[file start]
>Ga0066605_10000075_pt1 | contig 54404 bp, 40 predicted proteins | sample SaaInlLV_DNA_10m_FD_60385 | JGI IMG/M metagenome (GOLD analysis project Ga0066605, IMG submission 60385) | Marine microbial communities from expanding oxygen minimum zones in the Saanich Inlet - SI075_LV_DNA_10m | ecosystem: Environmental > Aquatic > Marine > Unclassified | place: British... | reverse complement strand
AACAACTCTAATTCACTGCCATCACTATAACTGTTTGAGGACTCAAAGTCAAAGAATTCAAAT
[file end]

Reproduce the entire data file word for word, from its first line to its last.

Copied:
>Ga0066605_10000075_pt1 | contig 54404 bp, 40 predicted proteins | sample SaaInlLV_DNA_10m_FD_60385 | JGI IMG/M metagenome (GOLD analysis project Ga0066605, IMG submission 60385) | Marine microbial communities from expanding oxygen minimum zones in the Saanich Inlet - SI075_LV_DNA_10m | ecosystem: Environmental > Aquatic > Marine > Unclassified | place: British... | reverse complement strand
AACAACTCTAATTCACTGCCATCACTATAACTGTTTGAGGACTCAAAGTCAAAGAATTCAAAT